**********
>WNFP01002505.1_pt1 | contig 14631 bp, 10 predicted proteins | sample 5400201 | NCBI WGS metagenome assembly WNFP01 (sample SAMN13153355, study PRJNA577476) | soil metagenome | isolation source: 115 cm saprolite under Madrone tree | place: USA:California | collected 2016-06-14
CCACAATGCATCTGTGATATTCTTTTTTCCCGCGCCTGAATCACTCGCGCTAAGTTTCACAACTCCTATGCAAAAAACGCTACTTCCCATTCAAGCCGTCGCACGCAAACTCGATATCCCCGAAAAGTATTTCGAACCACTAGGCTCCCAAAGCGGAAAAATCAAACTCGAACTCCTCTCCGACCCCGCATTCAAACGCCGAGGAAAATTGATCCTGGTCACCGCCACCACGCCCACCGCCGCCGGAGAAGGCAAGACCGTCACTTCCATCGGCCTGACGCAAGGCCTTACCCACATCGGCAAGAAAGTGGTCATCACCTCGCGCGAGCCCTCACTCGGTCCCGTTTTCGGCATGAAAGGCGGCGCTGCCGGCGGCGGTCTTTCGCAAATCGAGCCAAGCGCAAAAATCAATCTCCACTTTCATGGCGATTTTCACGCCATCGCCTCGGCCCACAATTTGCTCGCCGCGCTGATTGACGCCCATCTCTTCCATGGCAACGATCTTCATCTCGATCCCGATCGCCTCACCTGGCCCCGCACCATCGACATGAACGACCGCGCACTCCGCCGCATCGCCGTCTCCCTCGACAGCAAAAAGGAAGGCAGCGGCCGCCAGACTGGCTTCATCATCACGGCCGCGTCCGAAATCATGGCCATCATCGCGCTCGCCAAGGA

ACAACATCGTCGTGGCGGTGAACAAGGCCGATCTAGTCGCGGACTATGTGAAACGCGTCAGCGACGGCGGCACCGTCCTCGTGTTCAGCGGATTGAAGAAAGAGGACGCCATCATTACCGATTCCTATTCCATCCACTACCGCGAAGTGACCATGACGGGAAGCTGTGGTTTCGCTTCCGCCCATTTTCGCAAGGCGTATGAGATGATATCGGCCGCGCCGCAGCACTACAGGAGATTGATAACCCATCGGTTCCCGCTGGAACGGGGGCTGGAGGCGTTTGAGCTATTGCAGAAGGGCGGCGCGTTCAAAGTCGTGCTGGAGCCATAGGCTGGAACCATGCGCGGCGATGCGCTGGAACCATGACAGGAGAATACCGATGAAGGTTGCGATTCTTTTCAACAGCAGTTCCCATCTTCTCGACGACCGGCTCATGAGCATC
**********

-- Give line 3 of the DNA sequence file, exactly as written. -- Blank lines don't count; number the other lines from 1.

ACAACATCGTCGTGGCGGTGAACAAGGCCGATCTAGTCGCGGACTATGTGAAACGCGTCAGCGACGGCGGCACCGTCCTCGTGTTCAGCGGATTGAAGAAAGAGGACGCCATCATTACCGATTCCTATTCCATCCACTACCGCGAAGTGACCATGACGGGAAGCTGTGGTTTCGCTTCCGCCCATTTTCGCAAGGCGTATGAGATGATATCGGCCGCGCCGCAGCACTACAGGAGATTGATAACCCATCGGTTCCCGCTGGAACGGGGGCTGGAGGCGTTTGAGCTATTGCAGAAGGGCGGCGCGTTCAAAGTCGTGCTGGAGCCATAGGCTGGAACCATGCGCGGCGATGCGCTGGAACCATGACAGGAGAATACCGATGAAGGTTGCGATTCTTTTCAACAGCAGTTCCCATCTTCTCGACGACCGGCTCATGAGCATC